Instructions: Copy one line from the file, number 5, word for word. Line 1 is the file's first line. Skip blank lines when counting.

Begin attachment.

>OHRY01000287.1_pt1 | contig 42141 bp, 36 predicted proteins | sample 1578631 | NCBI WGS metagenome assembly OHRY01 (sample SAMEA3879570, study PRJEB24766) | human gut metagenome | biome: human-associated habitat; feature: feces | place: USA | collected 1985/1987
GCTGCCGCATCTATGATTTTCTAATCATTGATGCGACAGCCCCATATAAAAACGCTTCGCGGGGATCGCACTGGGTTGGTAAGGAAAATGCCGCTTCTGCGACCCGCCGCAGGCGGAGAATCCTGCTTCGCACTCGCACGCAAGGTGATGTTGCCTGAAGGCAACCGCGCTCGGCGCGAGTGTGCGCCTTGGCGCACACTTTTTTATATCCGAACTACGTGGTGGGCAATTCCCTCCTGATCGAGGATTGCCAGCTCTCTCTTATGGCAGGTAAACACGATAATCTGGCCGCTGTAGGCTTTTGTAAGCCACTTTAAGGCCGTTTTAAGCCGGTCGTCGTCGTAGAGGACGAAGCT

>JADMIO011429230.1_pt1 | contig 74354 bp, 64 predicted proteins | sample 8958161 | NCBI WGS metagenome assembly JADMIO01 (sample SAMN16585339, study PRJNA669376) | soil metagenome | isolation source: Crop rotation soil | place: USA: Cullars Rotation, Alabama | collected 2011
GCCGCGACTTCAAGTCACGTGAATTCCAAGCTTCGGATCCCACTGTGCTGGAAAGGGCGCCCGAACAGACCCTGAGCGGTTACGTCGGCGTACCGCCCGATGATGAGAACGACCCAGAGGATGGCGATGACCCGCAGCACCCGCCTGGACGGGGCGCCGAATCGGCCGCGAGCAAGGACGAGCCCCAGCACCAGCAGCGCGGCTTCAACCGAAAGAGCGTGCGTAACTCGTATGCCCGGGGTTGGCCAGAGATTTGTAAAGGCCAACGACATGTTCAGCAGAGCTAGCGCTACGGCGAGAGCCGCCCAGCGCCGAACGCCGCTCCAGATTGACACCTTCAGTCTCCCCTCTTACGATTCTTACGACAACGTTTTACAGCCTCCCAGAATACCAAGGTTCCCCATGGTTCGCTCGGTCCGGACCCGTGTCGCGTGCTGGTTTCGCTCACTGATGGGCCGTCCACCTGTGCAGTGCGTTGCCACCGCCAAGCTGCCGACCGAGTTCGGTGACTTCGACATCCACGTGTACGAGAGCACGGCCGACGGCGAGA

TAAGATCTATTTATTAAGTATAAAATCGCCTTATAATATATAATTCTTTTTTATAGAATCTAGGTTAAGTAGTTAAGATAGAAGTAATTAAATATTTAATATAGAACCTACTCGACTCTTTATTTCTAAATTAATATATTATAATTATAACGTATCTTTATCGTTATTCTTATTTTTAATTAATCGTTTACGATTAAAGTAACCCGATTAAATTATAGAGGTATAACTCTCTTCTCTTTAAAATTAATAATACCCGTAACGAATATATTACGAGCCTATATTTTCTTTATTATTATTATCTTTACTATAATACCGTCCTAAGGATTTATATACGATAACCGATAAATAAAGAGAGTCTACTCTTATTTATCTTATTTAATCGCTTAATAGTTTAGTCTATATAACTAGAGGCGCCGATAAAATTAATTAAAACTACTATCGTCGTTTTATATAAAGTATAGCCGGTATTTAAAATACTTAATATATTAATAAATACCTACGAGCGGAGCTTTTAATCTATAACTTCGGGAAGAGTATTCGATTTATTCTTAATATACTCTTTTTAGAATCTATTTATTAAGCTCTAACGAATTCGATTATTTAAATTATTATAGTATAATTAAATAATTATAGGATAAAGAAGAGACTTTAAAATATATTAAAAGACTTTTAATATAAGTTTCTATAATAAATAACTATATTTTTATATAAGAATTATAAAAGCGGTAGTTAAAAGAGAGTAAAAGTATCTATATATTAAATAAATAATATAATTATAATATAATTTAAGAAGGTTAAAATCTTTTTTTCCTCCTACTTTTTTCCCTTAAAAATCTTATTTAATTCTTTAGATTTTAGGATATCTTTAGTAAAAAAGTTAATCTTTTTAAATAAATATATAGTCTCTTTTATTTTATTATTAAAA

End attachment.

TAAGATCTATTTATTAAGTATAAAATCGCCTTATAATATATAATTCTTTTTTATAGAATCTAGGTTAAGTAGTTAAGATAGAAGTAATTAAATATTTAATATAGAACCTACTCGACTCTTTATTTCTAAATTAATATATTATAATTATAACGTATCTTTATCGTTATTCTTATTTTTAATTAATCGTTTACGATTAAAGTAACCCGATTAAATTATAGAGGTATAACTCTCTTCTCTTTAAAATTAATAATACCCGTAACGAATATATTACGAGCCTATATTTTCTTTATTATTATTATCTTTACTATAATACCGTCCTAAGGATTTATATACGATAACCGATAAATAAAGAGAGTCTACTCTTATTTATCTTATTTAATCGCTTAATAGTTTAGTCTATATAACTAGAGGCGCCGATAAAATTAATTAAAACTACTATCGTCGTTTTATATAAAGTATAGCCGGTATTTAAAATACTTAATATATTAATAAATACCTACGAGCGGAGCTTTTAATCTATAACTTCGGGAAGAGTATTCGATTTATTCTTAATATACTCTTTTTAGAATCTATTTATTAAGCTCTAACGAATTCGATTATTTAAATTATTATAGTATAATTAAATAATTATAGGATAAAGAAGAGACTTTAAAATATATTAAAAGACTTTTAATATAAGTTTCTATAATAAATAACTATATTTTTATATAAGAATTATAAAAGCGGTAGTTAAAAGAGAGTAAAAGTATCTATATATTAAATAAATAATATAATTATAATATAATTTAAGAAGGTTAAAATCTTTTTTTCCTCCTACTTTTTTCCCTTAAAAATCTTATTTAATTCTTTAGATTTTAGGATATCTTTAGTAAAAAAGTTAATCTTTTTAAATAAATATATAGTCTCTTTTATTTTATTATTAAAA